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I'm surprised at the number of posters who object to characters that buck the system and get the job done on the back of personal heroics. That is out of place in a police procedural or military drama, but action/adventure is a different critter. You aren't surprised that James Kirk or Dirty Harry go outside the playbook yet only get a slap on the wrist when the dust finally settles--they are rewarded for getting results (in a way that thrills the audience for this genre of story telling).
Since this is S.H.I.E.L.D. I would hazard a guess at Mentallo...
I'm thinking an aberration, mid or lower level, that tries to pass itself off as a PC core race using disguise and subtle mental persuasion (save to sense 'something ain't right'). It can change shape enough to go from tall and slender to short and rotund; this ability allows a sneak attack of unusual reach (from stretching unexpectedly). If pressed it can attempt a mental stun, but this is only truly effective if used with surprise, and can only stun one intelligent enemy for a brief period of time. Uses common weapons, although if pressed could try a grapple & smother attack.
All the bad-mouthing of DA2 that goes on here makes me really want to play it. I just could never get into DA:O. I did finish it once, and I enjoyed some of the characters; but I didn't enjoy the gameplay or character advancement very much, and the constant and blatant LotR ripoffs didn't help matters.
The strength of this game is role playing, to be sure.
To Werthead's opening paragraph:
I too was a bit puzzled in how the New Caprica storyline was intended to reflect in Iraq; but I wonder if it was deliberately left vague so we could relate to the issues from more than one angle? (as an aside, I thought that Enterprises' third season response to 9/11 was much more heavy handed).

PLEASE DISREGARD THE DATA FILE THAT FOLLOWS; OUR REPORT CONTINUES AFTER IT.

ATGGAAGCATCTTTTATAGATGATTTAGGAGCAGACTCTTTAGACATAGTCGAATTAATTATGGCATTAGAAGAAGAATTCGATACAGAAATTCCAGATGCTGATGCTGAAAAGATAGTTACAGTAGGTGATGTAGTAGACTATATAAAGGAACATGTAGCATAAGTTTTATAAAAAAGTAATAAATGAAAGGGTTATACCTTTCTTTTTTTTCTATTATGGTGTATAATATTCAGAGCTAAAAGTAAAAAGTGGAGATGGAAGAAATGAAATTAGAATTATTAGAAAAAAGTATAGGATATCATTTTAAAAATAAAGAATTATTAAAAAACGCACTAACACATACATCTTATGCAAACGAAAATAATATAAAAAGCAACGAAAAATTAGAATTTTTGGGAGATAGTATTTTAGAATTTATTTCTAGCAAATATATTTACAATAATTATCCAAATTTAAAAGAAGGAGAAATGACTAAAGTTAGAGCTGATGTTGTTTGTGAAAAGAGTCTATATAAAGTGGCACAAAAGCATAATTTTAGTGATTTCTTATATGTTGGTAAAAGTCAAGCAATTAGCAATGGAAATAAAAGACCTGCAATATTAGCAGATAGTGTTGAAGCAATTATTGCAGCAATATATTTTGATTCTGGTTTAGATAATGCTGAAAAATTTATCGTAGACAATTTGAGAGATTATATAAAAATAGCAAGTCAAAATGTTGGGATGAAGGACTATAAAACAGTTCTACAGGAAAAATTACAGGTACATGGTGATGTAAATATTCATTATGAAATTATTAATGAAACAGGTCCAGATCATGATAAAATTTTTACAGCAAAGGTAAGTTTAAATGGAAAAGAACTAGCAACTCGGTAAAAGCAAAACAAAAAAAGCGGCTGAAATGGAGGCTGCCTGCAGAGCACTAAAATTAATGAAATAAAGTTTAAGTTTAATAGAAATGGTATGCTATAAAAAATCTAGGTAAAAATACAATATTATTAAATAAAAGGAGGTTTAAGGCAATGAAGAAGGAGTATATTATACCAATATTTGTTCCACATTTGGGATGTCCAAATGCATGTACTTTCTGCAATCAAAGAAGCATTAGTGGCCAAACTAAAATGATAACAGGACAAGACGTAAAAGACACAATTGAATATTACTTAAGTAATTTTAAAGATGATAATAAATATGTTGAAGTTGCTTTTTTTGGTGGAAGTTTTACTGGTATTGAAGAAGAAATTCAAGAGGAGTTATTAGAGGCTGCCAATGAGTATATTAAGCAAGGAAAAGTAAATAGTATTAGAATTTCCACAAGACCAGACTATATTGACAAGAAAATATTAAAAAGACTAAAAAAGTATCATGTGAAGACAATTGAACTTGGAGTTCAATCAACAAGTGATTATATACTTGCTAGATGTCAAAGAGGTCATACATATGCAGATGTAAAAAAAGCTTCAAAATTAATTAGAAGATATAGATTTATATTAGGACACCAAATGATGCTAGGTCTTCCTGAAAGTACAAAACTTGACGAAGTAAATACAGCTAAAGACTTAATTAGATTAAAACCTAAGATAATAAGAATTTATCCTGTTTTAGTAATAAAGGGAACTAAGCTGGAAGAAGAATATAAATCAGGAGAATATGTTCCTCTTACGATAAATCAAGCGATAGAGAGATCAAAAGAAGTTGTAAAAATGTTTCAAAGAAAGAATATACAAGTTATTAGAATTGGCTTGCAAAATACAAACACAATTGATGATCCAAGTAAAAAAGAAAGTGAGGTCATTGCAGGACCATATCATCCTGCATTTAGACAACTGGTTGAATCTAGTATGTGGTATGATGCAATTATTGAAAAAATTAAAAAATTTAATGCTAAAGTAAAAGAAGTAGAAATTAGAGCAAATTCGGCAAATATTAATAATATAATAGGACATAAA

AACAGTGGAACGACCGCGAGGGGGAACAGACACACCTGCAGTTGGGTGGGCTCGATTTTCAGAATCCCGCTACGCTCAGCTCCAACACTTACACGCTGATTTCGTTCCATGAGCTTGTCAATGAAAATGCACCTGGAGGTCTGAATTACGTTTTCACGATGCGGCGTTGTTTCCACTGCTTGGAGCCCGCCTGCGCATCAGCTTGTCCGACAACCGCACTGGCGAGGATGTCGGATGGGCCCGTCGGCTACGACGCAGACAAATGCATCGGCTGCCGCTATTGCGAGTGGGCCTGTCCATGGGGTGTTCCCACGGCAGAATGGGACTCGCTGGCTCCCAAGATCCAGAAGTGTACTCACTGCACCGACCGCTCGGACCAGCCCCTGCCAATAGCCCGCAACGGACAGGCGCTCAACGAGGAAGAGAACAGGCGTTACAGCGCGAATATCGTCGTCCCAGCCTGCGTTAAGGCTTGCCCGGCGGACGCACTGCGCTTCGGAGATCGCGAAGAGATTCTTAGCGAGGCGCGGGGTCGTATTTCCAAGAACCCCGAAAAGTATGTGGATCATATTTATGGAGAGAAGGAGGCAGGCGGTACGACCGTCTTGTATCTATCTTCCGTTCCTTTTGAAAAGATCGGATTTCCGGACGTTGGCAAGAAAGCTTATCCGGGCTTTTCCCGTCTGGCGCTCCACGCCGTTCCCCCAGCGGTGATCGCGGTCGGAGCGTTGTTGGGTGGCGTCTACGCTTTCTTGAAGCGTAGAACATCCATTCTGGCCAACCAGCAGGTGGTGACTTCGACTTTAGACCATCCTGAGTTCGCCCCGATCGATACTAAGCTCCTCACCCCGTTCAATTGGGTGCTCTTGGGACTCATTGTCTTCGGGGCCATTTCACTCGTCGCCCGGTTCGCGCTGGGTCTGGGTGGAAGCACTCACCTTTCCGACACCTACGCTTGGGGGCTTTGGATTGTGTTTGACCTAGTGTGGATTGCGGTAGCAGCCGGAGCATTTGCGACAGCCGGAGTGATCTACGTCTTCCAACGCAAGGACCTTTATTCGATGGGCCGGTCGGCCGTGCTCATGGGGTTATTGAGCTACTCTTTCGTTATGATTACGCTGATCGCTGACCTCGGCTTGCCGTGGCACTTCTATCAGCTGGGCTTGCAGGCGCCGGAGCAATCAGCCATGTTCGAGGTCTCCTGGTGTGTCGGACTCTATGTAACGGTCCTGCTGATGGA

I do think the 'Final Five' thing, while interesting, came off as a way to make use of the fact that we had not seen five Cylon chassis. Still, it truly finished the last lap of blurring what is human/what is Cylon/who is the enemy. A very interesting move for this series, as I'm sure the reason Cylons were robots in the first BSG was so our heroes could shoot them w/o moral questions being raised, as would be the case if the enemy were a standard alien race.
Tequila Sunrise wrote:
I think the quality dipped somewhere in the middle, with those episodes about domestic stuff like labor strikes, but I loved when the show got all mystical near the end. Which, as an atheist, might be ironic of me, but whatever!
Interesting--I briefly dropped the show at that very episode--only went back and got caught up when the pace quickened towards the end.
Y'know, I never got why people dumped on the last couple of seasons so hard. Yes, the mystical was given greater emphasis, but the Human Condition (TM) is filled with religion/spiritualism/mystical elements. "There are more things, Horatio..." and all that. The original BSG embraced this aspect of humanity, turning the show from space opera towards the myth suggested by its opening credits. To see the reinvisioned show do the same seems fitting to me. Perhaps it would have annoyed some viewers less if that aspect was more prevalent right from the get-go; I think some people felt like "you got space opera in my SF military show".
And as for the ending, I don't see why a 'Luddite' conclusion is so unimaginable, considering that the show was at least in part a cautionary tale about advancing technology. 'Going native' is something many buccaneers have done to avoid detection and capture, for example. Perhaps some fan outrage at the 'Luddite" ending reflects more on *our* addiction/love affair vis-a-vis technology, i.e. we can't imagine any circumstance where it would be discarded/rejected?